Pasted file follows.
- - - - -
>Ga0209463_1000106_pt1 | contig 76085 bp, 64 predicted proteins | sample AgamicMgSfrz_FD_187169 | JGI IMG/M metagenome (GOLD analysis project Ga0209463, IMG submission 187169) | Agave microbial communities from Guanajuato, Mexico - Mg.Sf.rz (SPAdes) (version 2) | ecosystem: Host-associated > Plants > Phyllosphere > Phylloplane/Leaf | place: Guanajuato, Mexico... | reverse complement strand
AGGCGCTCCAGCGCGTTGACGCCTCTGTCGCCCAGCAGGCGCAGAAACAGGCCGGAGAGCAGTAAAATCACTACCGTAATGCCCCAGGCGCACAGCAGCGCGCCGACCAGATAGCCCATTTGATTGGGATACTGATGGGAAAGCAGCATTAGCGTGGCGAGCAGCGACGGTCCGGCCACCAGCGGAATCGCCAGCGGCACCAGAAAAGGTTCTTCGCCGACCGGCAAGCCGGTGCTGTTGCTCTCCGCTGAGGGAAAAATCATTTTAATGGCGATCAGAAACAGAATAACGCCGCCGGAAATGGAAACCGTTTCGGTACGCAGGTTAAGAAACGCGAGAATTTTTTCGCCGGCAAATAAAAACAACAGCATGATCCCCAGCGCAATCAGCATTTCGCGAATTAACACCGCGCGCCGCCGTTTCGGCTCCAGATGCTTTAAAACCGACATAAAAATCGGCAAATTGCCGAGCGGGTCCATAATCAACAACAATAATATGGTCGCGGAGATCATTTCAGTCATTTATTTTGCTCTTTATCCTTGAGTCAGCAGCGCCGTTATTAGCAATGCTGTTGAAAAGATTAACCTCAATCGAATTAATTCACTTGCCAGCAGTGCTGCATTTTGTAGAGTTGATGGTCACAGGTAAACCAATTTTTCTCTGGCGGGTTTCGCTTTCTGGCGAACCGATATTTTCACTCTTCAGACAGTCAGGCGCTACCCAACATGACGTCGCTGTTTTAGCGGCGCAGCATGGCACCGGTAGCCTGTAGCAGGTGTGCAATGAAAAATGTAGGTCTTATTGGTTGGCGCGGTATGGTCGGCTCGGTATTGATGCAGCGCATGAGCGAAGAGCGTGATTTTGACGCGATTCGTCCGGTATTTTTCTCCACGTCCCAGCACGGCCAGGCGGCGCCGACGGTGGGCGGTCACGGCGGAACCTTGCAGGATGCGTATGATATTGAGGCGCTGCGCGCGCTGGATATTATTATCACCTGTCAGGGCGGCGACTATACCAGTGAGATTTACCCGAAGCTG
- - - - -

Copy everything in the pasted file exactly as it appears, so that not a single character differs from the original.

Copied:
>Ga0209463_1000106_pt1 | contig 76085 bp, 64 predicted proteins | sample AgamicMgSfrz_FD_187169 | JGI IMG/M metagenome (GOLD analysis project Ga0209463, IMG submission 187169) | Agave microbial communities from Guanajuato, Mexico - Mg.Sf.rz (SPAdes) (version 2) | ecosystem: Host-associated > Plants > Phyllosphere > Phylloplane/Leaf | place: Guanajuato, Mexico... | reverse complement strand
AGGCGCTCCAGCGCGTTGACGCCTCTGTCGCCCAGCAGGCGCAGAAACAGGCCGGAGAGCAGTAAAATCACTACCGTAATGCCCCAGGCGCACAGCAGCGCGCCGACCAGATAGCCCATTTGATTGGGATACTGATGGGAAAGCAGCATTAGCGTGGCGAGCAGCGACGGTCCGGCCACCAGCGGAATCGCCAGCGGCACCAGAAAAGGTTCTTCGCCGACCGGCAAGCCGGTGCTGTTGCTCTCCGCTGAGGGAAAAATCATTTTAATGGCGATCAGAAACAGAATAACGCCGCCGGAAATGGAAACCGTTTCGGTACGCAGGTTAAGAAACGCGAGAATTTTTTCGCCGGCAAATAAAAACAACAGCATGATCCCCAGCGCAATCAGCATTTCGCGAATTAACACCGCGCGCCGCCGTTTCGGCTCCAGATGCTTTAAAACCGACATAAAAATCGGCAAATTGCCGAGCGGGTCCATAATCAACAACAATAATATGGTCGCGGAGATCATTTCAGTCATTTATTTTGCTCTTTATCCTTGAGTCAGCAGCGCCGTTATTAGCAATGCTGTTGAAAAGATTAACCTCAATCGAATTAATTCACTTGCCAGCAGTGCTGCATTTTGTAGAGTTGATGGTCACAGGTAAACCAATTTTTCTCTGGCGGGTTTCGCTTTCTGGCGAACCGATATTTTCACTCTTCAGACAGTCAGGCGCTACCCAACATGACGTCGCTGTTTTAGCGGCGCAGCATGGCACCGGTAGCCTGTAGCAGGTGTGCAATGAAAAATGTAGGTCTTATTGGTTGGCGCGGTATGGTCGGCTCGGTATTGATGCAGCGCATGAGCGAAGAGCGTGATTTTGACGCGATTCGTCCGGTATTTTTCTCCACGTCCCAGCACGGCCAGGCGGCGCCGACGGTGGGCGGTCACGGCGGAACCTTGCAGGATGCGTATGATATTGAGGCGCTGCGCGCGCTGGATATTATTATCACCTGTCAGGGCGGCGACTATACCAGTGAGATTTACCCGAAGCTG